'''North Korea''' ( The Korean Demilitarized Zone marks the boundary between North Korea and South Korea. The legitimacy of this border is not accepted by either side, as both states claim to be the legitimate government of the entire peninsula.

Korea was annexed by the Empire of Japan (Korea under Japanese rule) in 1910. In 1945, when Japan was defeated (surrender of Japan) in World War II, Korea was divided (Division of Korea) into two zones, with the north occupied by the Soviet Union (Soviet Civil Authority) and the south by the United States (USAMGIK). Negotiations on unification failed, and in 1948 two separate governments were formed: the Democratic People's Republic of Korea in the north, and the Republic of Korea in the south. The conflicting claims of sovereignty led to the Korean War in 1950. An armistice (Korean Armistice Agreement) in 1953 committed both to a cease-fire, but the two countries remain officially at war because a formal peace treaty was never signed.

The DPRK holds elections (Elections in North Korea) and describes itself as a self-reliant socialist state, Constitution of North Korea (wikisource:Constitution of North Korea (1972)) but it is widely considered a dictatorship and has been described as totalitarian and Stalinist, url http: www.telegraph.co.uk news main.jhtml?xml news 2007 08 28 wnkorea128.xml title North Korea power struggle looms accessdate 31 October 2007 last Spencer first Richard authorlink date 28 August 2007 work The Telegraph (online version of United Kingdom's national newspaper) quote A power struggle to succeed Kim Jong-il as leader of North Korea's Stalinist dictatorship may be looming after his eldest son was reported to have returned from semi-voluntary exile. location London url http: www.timesonline.co.uk tol news world asia article2388356.ece title North Korea's nuclear 'deal' leaves Japan feeling nervous accessdate 31 October 2007 last Parry first Richard Lloyd authorlink Richard Lloyd Parry date 5 September 2007 work The Times (online version of United Kingdom's national newspaper of record) quote The US Government contradicted earlier North Korean claims that it had agreed to remove the Stalinist dictatorship’s designation as a terrorist state and to lift economic sanctions, as part of talks aimed at disarming Pyongyang of its nuclear weapons. location London url http: socialistworld.net eng 2003 02 08korea.html title The Korean crisis accessdate 31 October 2007 last Walsh first Lynn authorlink Lynn Walsh date 8 February 2003 work CWI online: Socialism Today, February 2003 edition, journal of the Socialist Party, CWI England and Wales publisher socialistworld.net, website of the committee for a worker’s international quote Kim Jong-il's regime needs economic concessions to avoid collapse, and just as crucially needs an end to the strategic siege imposed by the US since the end of the Korean war (1950–53). Pyongyang's nuclear brinkmanship, though potentially dangerous, is driven by fear rather than by militaristic ambition. The rotten Stalinist dictatorship faces the prospect of an implosion. Since the collapse of the Soviet Union, which deprived North Korea of vital economic support, the regime has consistently attempted to secure from the US a non-aggression pact, recognition of its sovereignty, and economic assistance. The US's equally consistent refusal to enter into direct negotiations with North Korea, effectively ruling out a peace treaty to formally close the 1950–53 Korean War, has encouraged the regime to resort to nuclear blackmail. url http: www.nytimes.com 2003 10 02 international asia 02CND-KORE.html?ex 1380513600&en a29d7f1e49aabee0&ei 5007&partner USERLAND title North Korea Says It Is Using Plutonium to Make A-Bombs accessdate 31 October 2007 last Brooke first James authorlink James Brooke (journalist) date 2 October 2003 work The New York Times quote North Korea, run by a Stalinist dictatorship for almost six decades, is largely closed to foreign reporters and it is impossible to independently check today's claims. url http: timesofindia.indiatimes.com Let_The_Music_Play_On articleshow 2859521.cms title Leader Article: Let The Music Play On accessdate 27 March 2008 last Buruma first Ian authorlink Ian Buruma date 13 March 2008 work The Times of India quote North Korea, officially known as the Democratic People's Republic of Korea, is one of the world's most oppressive, closed, and vicious dictatorships. It is perhaps the last living example of pure totalitarianism – control of the state over every aspect of human life. url http: freedomhouse.org template.cfm?page 22&year 2006&country 6993 title Freedom in the World, 2006 publisher Freedom House accessdate 13 February 2007 quote Citizens of North Korea cannot change their government democratically. North Korea is a totalitarian dictatorship and one of the most restrictive countries in the world. url http: www.economist.com media pdf DEMOCRACY_TABLE_2007_v3.pdf title Economist Intelligence Unit democracy index 2006 accessdate 9 October 2007 year 2007 format PDF publisher Economist Intelligence Unit North Korea ranked in last place (167) url http: www.economist.com world asia displaystory.cfm?story_id 11465278 title A portrait of North Korea's new rich accessdate 18 June 2009 date 29 May 2008 work The Economist quote EVERY developing country worth its salt has a bustling middle class that is transforming the country and thrilling the markets. So does Stalinist North Korea.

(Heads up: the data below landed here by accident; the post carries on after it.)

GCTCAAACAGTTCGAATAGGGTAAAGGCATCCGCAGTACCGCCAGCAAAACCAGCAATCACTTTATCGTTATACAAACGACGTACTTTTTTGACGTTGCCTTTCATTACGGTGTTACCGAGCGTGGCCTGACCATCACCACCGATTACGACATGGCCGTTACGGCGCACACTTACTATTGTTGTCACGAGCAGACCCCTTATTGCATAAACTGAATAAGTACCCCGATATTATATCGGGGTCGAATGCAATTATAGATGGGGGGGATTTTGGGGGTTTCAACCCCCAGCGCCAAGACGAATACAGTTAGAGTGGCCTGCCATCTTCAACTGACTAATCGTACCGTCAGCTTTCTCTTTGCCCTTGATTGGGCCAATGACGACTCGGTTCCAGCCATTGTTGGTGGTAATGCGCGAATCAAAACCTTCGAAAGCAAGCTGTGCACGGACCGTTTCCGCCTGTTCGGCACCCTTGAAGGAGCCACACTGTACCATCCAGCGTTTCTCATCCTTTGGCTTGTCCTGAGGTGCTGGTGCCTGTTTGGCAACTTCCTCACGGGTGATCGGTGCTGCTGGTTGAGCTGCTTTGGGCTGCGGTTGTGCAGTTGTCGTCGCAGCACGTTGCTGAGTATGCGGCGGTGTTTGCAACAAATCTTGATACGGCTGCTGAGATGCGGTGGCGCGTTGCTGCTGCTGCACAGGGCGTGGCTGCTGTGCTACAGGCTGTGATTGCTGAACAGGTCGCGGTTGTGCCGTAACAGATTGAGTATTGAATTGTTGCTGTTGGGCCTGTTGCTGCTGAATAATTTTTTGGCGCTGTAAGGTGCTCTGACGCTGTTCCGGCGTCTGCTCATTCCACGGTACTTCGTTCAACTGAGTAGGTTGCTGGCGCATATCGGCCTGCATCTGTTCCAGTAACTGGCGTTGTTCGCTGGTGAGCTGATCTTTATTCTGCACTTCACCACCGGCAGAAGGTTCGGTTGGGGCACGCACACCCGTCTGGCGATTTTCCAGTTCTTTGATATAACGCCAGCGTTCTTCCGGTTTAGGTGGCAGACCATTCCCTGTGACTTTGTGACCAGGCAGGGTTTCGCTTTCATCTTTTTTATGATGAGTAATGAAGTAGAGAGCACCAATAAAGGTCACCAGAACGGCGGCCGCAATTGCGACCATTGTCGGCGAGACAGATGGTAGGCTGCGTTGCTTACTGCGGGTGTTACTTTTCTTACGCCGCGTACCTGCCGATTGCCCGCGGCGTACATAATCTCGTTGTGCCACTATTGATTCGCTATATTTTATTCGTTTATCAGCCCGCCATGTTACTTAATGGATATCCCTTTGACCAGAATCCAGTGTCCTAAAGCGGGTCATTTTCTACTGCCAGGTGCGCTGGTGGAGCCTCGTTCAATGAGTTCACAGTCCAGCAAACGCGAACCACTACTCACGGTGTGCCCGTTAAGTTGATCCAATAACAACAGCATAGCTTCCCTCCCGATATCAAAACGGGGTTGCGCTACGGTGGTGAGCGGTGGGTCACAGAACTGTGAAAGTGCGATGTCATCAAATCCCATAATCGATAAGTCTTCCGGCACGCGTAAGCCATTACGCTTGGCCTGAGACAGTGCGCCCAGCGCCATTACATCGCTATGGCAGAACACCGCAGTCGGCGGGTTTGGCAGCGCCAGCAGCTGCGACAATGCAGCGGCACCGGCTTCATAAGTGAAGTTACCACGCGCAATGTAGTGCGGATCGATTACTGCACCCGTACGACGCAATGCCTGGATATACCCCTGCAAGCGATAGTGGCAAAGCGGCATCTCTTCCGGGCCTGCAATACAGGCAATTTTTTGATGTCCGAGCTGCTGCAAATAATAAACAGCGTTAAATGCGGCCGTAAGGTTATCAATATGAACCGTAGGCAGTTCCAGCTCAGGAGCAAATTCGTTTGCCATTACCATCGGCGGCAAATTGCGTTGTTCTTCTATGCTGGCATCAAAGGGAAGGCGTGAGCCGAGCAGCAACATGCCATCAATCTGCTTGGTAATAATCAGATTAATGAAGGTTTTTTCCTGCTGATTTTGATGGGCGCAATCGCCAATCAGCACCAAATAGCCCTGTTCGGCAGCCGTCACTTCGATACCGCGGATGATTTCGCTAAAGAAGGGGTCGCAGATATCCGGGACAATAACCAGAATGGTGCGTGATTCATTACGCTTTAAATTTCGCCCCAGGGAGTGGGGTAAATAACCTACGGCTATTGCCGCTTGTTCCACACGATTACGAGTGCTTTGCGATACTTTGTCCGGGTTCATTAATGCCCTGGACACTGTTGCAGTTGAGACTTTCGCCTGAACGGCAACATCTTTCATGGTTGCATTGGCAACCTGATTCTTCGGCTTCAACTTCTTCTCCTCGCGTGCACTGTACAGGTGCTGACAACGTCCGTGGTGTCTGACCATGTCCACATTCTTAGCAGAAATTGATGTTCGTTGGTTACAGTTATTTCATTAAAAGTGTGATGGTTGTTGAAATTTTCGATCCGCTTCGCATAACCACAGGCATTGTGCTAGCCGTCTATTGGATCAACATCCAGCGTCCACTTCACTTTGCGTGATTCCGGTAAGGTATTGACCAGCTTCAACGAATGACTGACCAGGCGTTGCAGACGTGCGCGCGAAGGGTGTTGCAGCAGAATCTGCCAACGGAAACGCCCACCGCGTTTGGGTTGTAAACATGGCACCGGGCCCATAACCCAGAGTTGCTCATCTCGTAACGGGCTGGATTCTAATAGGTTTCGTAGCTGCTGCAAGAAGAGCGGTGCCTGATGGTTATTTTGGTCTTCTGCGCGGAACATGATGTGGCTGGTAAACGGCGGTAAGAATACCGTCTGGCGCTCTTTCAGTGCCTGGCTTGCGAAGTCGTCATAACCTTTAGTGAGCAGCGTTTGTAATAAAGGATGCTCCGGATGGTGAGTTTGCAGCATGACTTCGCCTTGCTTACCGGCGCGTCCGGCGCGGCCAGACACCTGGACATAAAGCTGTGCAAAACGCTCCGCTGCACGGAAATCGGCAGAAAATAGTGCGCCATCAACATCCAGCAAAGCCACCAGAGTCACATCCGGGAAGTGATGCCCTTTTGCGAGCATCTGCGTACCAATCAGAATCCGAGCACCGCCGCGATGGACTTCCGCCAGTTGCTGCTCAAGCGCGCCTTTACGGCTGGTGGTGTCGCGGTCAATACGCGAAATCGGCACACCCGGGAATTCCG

Over time North Korea has gradually distanced itself from the world Communist movement. ''Juche'', an ideology of national self-reliance, was introduced into the constitution (Constitution of North Korea) as a "creative application of Marxism–Leninism" in 1972. last Martin first Bradley K. authorlink coauthors title Under the Loving Care of the Fatherly Leader: North Korea and the Kim Dynasty publisher Thomas Dunne Books year 2004 location New York City, New York page 111 quote Although it was in that 1955 speech that Kim gave full voice to his arguments for ''juche'', he had been talking along similar lines as early as 1948. doi id isbn 0-312-32322-0 In 2009, the constitution was amended again, quietly removing the brief references to communism (Chosŏn'gŭl (Hangul): )

The means of production are owned by the state through state-run enterprises and collectivized farms (Collective farming), and most services such as healthcare, education, housing and food production are state funded or subsidized.

North Korea follows ''Songun'', or "military-first" policy. H. Hodge (2003). "North Korea’s Military Strategy", ''Parameters'', U.S. Army War College Quarterly. It is the world's most militarized (List of countries by number of troops) society, with a total of 9,495,000 active, reserve, and paramilitary personnel. Its active duty army of 1.21 million is the 4th largest in the world, after China, the U.S., and India.